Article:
Now that you have a firm understanding of what Crunk is, you must know who Crunk is – the undisputed King of Crunk, Lil Jon. Along with his partners The East Side Boyz, Lil Jon is responsible for putting Crunk on the mainstream map.
“Anything you say about Crunk has to start with Lil Jon,” said fellow Atlantan DJ Smurf of the Yin Yang Twins.
Atlanta-based rapper/producer, Lil Jon, shook clubs as a DJ before Jermaine Dupri scooped him in 1993 for So So Def Records, where Jon served as the executive vice president of A&R until 2000. All the while, Jon produced his own records, hosted a radio show at V103, and remixed tracks for major Atlanta-area artists such as Too Short, Xscape, Total, and Usher.
His 2002 double platinum-plus Kings Of Crunk, has been on the charts for an astonishing two years and produced the monster crossover hit “Get Low.” Featuring the hot-hot-hot “to the window to the wall” hook, that track introduced the rest of the world to Crunk and made Lil Jon a superstar. His producer midas touch helped take Usher’s “Yeah” into the pop single stratosphere.
So now you have no doubt who and what Crunk is, you may have a ton of other questions – namely where did Crunk come from.
Again, you can look to Lil Jon’s influences. In an exclusive interview, he told us that while growing up he was a skateboarding punk with a diversified music collection.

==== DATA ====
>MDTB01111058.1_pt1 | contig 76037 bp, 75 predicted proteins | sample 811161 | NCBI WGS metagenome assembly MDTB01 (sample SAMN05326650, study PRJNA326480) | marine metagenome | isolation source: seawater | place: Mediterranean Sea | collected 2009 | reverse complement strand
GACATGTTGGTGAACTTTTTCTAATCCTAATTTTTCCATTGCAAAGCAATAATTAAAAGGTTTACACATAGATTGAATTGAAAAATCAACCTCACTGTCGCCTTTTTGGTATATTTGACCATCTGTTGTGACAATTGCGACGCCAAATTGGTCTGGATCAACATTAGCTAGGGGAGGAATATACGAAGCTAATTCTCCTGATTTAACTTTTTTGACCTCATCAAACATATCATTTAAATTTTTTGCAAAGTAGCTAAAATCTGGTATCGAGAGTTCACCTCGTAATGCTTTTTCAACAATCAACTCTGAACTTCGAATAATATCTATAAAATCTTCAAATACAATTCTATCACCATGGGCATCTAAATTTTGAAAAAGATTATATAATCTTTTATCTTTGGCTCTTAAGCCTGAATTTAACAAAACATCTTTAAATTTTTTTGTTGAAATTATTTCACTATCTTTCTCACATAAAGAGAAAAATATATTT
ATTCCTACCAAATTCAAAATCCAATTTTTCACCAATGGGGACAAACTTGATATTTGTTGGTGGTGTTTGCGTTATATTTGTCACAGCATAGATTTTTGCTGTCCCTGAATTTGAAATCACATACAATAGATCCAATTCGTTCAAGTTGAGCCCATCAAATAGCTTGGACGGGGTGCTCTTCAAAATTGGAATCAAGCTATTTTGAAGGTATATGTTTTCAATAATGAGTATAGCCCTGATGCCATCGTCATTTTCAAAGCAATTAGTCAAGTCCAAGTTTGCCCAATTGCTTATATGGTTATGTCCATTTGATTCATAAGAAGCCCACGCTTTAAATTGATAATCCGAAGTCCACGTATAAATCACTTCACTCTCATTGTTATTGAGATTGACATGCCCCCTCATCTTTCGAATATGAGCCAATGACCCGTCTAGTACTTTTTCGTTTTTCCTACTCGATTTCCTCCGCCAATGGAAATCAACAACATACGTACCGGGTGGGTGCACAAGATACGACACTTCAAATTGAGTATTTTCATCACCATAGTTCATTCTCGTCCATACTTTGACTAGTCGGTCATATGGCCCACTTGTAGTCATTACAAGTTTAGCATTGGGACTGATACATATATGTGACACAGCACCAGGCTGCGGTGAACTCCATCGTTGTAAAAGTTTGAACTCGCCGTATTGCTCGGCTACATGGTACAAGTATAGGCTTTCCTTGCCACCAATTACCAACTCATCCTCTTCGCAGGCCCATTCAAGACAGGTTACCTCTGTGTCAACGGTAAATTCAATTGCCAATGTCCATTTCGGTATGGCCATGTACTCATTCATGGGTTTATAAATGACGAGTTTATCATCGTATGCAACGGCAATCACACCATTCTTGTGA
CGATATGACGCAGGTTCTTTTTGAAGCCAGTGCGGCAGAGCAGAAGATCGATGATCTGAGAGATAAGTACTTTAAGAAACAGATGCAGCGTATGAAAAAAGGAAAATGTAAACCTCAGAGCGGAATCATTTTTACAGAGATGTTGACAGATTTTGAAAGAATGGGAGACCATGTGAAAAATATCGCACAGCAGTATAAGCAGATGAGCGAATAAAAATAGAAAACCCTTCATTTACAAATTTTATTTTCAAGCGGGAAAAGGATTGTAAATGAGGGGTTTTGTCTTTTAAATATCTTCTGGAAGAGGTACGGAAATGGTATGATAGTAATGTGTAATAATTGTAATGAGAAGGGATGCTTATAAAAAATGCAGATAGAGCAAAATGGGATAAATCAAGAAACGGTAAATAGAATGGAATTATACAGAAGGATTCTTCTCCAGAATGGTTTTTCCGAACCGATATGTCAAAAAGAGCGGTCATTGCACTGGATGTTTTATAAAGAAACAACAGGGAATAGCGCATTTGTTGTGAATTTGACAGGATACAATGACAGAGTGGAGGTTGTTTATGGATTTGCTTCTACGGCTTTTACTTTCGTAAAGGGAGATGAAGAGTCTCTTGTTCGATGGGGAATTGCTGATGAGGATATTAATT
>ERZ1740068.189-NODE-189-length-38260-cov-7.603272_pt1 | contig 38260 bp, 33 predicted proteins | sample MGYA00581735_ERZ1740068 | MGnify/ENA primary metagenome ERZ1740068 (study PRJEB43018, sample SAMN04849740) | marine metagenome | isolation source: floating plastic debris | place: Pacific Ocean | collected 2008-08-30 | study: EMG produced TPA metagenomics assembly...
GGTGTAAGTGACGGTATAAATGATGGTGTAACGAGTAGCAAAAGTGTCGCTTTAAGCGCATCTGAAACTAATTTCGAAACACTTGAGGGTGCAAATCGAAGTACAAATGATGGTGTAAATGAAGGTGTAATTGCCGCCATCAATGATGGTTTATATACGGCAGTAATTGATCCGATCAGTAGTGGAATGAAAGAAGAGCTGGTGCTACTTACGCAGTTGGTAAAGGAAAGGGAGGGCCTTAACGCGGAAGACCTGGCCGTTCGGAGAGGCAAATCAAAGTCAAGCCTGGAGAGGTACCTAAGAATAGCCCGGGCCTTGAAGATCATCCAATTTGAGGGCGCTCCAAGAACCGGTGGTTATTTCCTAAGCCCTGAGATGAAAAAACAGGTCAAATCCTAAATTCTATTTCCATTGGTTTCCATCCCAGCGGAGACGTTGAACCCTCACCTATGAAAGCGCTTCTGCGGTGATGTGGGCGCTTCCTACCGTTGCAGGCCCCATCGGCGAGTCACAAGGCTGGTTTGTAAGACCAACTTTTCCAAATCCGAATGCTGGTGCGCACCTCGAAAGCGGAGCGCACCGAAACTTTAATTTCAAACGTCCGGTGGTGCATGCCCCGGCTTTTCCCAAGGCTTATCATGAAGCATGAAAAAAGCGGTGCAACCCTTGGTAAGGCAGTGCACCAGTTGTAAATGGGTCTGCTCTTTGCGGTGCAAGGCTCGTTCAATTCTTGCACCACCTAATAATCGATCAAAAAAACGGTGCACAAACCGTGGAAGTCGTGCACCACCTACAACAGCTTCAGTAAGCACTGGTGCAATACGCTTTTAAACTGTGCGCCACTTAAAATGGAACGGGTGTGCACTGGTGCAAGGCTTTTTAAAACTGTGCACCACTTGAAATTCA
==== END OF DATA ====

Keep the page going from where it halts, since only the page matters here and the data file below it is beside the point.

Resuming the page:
“The first music I fell in love with was early Hip-hop and then Bass was the main music in Atlanta,” Jon revealed. “Then after Bass, I started DJing the dancehall a little bit. When I was growing up I used to skateboard, so I listened to a lot of punk rock groups and all of that shit.”
He also grew up listening to 2 Live Crew, Run DMC, Big Daddy Kane, Ray Charles, Ice Cube (one of his idols) and Bob Marley. You can hear these various influences in his music, a music that is truly a genre unto itself, complete with a unique and diverse musical foundation. If you think back to the early 90’s you’ll remember booty bass singles like 95 South’s “Whoot (There It Is)” and 69 Boyz’ “Tootsee Roll” making peopleby lose their minds in the clubs, on the street, in the parking lot – wherever it happened to be pumping. Later on, there was the SoSo Def Bass Allstars compilations in the late ’90s (which Lil Jon oversaw) and groups like Memphis’ Three Six Mafia. All of these influences came together in Atlanta’s off-the-hook club scene, where Lil Jon drew the inspiration for 1997’s track and album “Get Crunk, Who You Wit,” and the 2000 track “Bia Bia.”
As a result of the popularity of these tracks, Jon opened the door for other regional stars such as Pastor Troy, David Banner, Bone Crusher and Killer Mike.
Killer Mike is one artist who, while loving the mainstream attention, doesn’t want the music to lose its edge.
“The best thing about crunk music right now is that it still scares people,” he told USA Today. “That’s what good American music has always done. It’s what Little Richard did. It’s what Parliament-Funkadelic did. It’s what early rap did. I’m hoping we don’t start making Pepsi and Coke commercials too quick.”